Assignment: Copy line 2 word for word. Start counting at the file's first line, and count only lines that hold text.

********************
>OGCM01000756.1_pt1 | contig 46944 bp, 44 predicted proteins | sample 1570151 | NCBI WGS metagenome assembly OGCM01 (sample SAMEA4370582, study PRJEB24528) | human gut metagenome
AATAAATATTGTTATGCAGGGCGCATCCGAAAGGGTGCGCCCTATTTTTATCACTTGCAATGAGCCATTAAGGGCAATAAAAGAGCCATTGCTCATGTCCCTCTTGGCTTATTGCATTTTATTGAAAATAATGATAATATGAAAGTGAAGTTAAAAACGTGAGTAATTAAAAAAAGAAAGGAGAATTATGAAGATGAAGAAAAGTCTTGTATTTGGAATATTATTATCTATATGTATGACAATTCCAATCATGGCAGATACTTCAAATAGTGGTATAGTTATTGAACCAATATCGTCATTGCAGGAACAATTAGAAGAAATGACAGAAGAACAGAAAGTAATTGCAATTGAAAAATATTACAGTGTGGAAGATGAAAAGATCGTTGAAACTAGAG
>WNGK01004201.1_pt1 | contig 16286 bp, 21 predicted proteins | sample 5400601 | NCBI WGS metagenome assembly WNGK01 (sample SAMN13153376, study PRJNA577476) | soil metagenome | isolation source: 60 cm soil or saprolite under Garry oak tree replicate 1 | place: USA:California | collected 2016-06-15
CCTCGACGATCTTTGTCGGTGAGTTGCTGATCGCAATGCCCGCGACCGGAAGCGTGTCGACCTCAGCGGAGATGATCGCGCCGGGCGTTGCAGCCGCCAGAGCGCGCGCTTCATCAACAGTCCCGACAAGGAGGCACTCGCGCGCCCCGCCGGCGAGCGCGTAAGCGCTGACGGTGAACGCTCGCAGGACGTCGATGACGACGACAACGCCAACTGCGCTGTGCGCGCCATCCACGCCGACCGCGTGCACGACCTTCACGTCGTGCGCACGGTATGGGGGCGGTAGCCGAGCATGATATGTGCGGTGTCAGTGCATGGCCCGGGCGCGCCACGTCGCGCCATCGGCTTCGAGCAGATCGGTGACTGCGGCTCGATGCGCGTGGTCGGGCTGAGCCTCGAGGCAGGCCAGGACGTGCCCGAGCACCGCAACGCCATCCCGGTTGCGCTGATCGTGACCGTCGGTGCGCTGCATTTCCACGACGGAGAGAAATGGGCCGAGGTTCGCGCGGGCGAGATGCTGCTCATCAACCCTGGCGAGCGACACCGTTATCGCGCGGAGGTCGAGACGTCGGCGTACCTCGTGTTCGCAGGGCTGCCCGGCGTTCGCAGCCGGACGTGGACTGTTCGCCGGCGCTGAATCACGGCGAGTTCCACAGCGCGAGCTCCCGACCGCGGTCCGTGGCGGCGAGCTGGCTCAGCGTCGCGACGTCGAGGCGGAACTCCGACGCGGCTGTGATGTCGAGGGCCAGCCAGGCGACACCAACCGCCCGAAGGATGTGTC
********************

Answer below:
AATAAATATTGTTATGCAGGGCGCATCCGAAAGGGTGCGCCCTATTTTTATCACTTGCAATGAGCCATTAAGGGCAATAAAAGAGCCATTGCTCATGTCCCTCTTGGCTTATTGCATTTTATTGAAAATAATGATAATATGAAAGTGAAGTTAAAAACGTGAGTAATTAAAAAAAGAAAGGAGAATTATGAAGATGAAGAAAAGTCTTGTATTTGGAATATTATTATCTATATGTATGACAATTCCAATCATGGCAGATACTTCAAATAGTGGTATAGTTATTGAACCAATATCGTCATTGCAGGAACAATTAGAAGAAATGACAGAAGAACAGAAAGTAATTGCAATTGAAAAATATTACAGTGTGGAAGATGAAAAGATCGTTGAAACTAGAG